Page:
A relative of ginger, turmeric is the spice that gives curries their vivid golden hue, and familiar yellow mustard its bright color. For thousands of years, people in India have considered turmeric a healing herb, which is one reason so many turmeric recipes come from that part of the world. And in fact there’s a lot of research that shows that turmeric does in fact have many beneficial effects on the body.
Adding some turmeric recipes to your repertoire can help your health in many different ways. By stimulating production of bile, turmeric helps the body digest fats. The spice, which is actually a rhizome that’s ground into a deep yellow-orange powder, also has liver-protective properties. Studies show that turmeric protects the stomach, as well, helping to prevent ulcers. Multiple studies show that curcumin—the compound in turmeric that gives the spice its flavor and intense hue—works as an anti-inflammatory agent, with the ability to help ease symptoms of arthritis.
And several studies now indicate that by lowering cholesterol and preventing blood clots, turmeric may also help prevent heart disease. These studies were done on lab animals, so further research will be needed to determine whether the same effects can be seen in humans. Animal lab studies also found that curcumin has anticancer activity, possibly due to its antioxidant power. Researchers at the University of Illinois found that turmeric reduces the inflammation caused by H. pylori, the ulcer-inducing bacterium that's also linked to colon and gastric cancers. That’s important because the inflammation is what’s thought to actually lead to the development of cancer.
The spice may also fight Alzheimer’s disease. Researchers have found that elderly villagers in India appear to have the world’s lowest rate of the disease, and the speculation is that curcumin might play a role. When UCLA researchers gave curcumin to mice prone to accumulating Alzheimer’s signature amyloid plaques in their brains, the compound not only blocked the accumulation of plaques but also reduced inflammation, an effect of Alzheimer's disease on brain tissue. The curcumin-fed mice also performed better at memory tests than mice who didn't eat the substance.
Some tips on using turmeric: Pair it with black pepper, as many Indian-inspired recipes already do, and you’ll enhance curcumin’s bioavailability by 1,000 times. This effect is due to a substance called piperine that’s found in black pepper. Since turmeric has a tangy flavor, using too much can make food taste bitter. A good rule of thumb is to use about ¼ to ½ teaspoon of turmeric to season beans, rice, or couscous. And try making your own homemade curry powder using turmeric and other classic spices; the spice aisle’s premade versions can be more expensive than the sum of their parts. Store your curry powder tightly sealed in a cool, dry place.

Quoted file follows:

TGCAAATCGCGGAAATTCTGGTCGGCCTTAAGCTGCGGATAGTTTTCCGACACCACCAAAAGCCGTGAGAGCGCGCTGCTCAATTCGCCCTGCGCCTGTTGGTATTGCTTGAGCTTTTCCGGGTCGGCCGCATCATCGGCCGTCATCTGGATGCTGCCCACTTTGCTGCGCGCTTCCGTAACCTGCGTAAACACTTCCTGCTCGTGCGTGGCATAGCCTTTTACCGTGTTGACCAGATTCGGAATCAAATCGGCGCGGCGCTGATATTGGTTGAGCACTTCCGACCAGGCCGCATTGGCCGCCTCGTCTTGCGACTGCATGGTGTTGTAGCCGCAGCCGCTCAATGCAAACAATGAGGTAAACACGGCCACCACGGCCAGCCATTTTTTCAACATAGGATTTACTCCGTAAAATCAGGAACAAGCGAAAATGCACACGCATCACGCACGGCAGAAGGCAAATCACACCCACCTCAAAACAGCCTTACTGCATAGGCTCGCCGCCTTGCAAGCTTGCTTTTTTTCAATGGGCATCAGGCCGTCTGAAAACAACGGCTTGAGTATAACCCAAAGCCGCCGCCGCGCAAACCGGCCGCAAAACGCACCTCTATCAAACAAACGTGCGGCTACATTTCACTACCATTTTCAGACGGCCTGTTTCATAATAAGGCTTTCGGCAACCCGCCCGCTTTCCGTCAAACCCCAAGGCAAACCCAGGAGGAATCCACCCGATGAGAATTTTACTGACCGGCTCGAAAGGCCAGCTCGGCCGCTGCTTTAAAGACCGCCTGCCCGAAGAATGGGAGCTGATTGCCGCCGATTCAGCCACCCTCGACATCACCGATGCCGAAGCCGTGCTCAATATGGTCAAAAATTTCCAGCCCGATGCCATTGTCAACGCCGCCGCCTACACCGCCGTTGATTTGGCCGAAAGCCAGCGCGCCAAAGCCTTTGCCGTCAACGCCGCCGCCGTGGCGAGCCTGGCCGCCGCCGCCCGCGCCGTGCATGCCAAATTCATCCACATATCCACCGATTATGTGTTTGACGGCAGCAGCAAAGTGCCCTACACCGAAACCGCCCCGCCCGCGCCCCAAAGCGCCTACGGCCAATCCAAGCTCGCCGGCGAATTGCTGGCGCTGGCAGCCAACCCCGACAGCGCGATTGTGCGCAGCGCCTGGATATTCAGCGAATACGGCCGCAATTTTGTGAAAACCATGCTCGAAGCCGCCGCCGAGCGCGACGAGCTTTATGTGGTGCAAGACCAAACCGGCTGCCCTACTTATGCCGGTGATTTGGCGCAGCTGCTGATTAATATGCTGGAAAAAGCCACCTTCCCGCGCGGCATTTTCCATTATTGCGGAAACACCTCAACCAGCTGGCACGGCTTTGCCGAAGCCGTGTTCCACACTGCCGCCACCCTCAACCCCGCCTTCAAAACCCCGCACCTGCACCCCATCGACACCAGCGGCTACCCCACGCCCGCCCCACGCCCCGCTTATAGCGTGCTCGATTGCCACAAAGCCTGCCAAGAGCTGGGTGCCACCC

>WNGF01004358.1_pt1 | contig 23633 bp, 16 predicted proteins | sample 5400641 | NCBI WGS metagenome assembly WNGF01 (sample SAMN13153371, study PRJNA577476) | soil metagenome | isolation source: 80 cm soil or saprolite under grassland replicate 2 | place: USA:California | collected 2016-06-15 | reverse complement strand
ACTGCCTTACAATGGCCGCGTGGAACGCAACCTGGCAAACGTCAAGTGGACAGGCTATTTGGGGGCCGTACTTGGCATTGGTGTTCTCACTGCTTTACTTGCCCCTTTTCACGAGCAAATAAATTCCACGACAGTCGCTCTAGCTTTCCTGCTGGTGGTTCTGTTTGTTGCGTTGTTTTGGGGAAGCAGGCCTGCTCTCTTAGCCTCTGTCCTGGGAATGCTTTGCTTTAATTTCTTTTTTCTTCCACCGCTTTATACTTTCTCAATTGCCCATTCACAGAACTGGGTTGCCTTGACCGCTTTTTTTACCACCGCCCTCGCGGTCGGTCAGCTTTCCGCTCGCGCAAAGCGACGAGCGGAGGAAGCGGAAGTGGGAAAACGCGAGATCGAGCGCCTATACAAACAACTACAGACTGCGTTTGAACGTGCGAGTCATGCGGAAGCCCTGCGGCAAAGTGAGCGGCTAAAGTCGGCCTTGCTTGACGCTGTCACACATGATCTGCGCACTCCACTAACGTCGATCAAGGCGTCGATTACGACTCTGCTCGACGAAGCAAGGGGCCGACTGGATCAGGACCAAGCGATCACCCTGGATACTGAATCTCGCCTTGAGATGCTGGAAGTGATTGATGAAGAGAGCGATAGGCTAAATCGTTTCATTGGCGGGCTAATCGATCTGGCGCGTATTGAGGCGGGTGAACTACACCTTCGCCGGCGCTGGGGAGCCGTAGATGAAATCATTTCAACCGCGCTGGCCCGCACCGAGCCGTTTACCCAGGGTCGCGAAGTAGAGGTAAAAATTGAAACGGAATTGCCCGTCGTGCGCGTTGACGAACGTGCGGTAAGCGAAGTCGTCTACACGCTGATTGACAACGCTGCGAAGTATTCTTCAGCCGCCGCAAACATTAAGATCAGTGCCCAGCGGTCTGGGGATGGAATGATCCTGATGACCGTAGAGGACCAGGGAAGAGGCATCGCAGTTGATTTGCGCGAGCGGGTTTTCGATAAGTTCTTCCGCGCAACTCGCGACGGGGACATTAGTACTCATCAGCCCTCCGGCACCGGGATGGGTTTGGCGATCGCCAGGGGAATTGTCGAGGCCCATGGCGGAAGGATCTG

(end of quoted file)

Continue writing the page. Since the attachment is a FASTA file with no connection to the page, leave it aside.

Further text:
20 Health Benefits of TurmericThe active ingredient in turmeric is curcumin. Tumeric has been used for over 2500 years in India, where it was most likely first used as a dye.
The medicinal properties of this spice have been slowly revealing themselves over the centuries. Long known for its anti-inflammatory properties, recent research has revealed that turmeric is a natural wonder, proving beneficial in the treatment of many different health conditions from cancer to Alzheimer's disease.
Here are 20 health benefits of turmeric:
1. It is a natural antiseptic and antibacterial agent, useful in disinfecting cuts and burns.
2. When combined with cauliflower, it has shown to prevent prostate cancer and stop the growth of existing prostate cancer.
3. Prevented breast cancer from spreading to the lungs in mice.
4. May prevent melanoma and cause existing melanoma cells to commit suicide.
5. Reduces the risk of childhood leukemia.
6. Is a natural liver detoxifier.
7. May prevent and slow the progression of Alzheimer's disease by removing amyloyd plaque buildup in the brain.
8. May prevent metastases from occurring in many different forms of cancer.
9. It is a potent natural anti-inflammatory that works as well as many anti-inflammatory drugs but without the side effects.
10. Has shown promise in slowing the progression of multiple sclerosis in mice.
11. Is a natural painkiller and cox-2 inhibitor.
12. May aid in fat metabolism and help in weight management.
13. Has long been used in Chinese medicine as a treatment for depression.
14. Because of its anti-inflammatory properties, it is a natural treatment for arthritis and rheumatoid arthritis.
15. Boosts the effects of chemo drug paclitaxel and reduces its side effects.
16. Promising studies are underway on the effects of turmeric on pancreatic cancer.
17. Studies are ongoing in the positive effects of turmeric on multiple myeloma.
18. Has been shown to stop the growth of new blood vessels in tumors.
19. Speeds up wound healing and assists in remodeling of damaged skin.
20. May help in the treatment of psoriasis and other inflammatory skin conditions.
Turmeric can be taken in powder or pill form. It is available in pill form in most health food stores, usually in 250-500mg capsules.
Once you start using turmeric on a regular basis, it's fun to find new ways to use it in recipes. My favorite way to use it is to add a pinch of it to egg salad. It adds a nice flavor and gives the egg salad a rich yellow hue.
Contraindications: Turmeric should not be used by people with gallstones or bile obstruction. Though turmeric is often used by pregnant women, it is important to consult with a doctor before doing so as turmeric can be a uterine stimulant.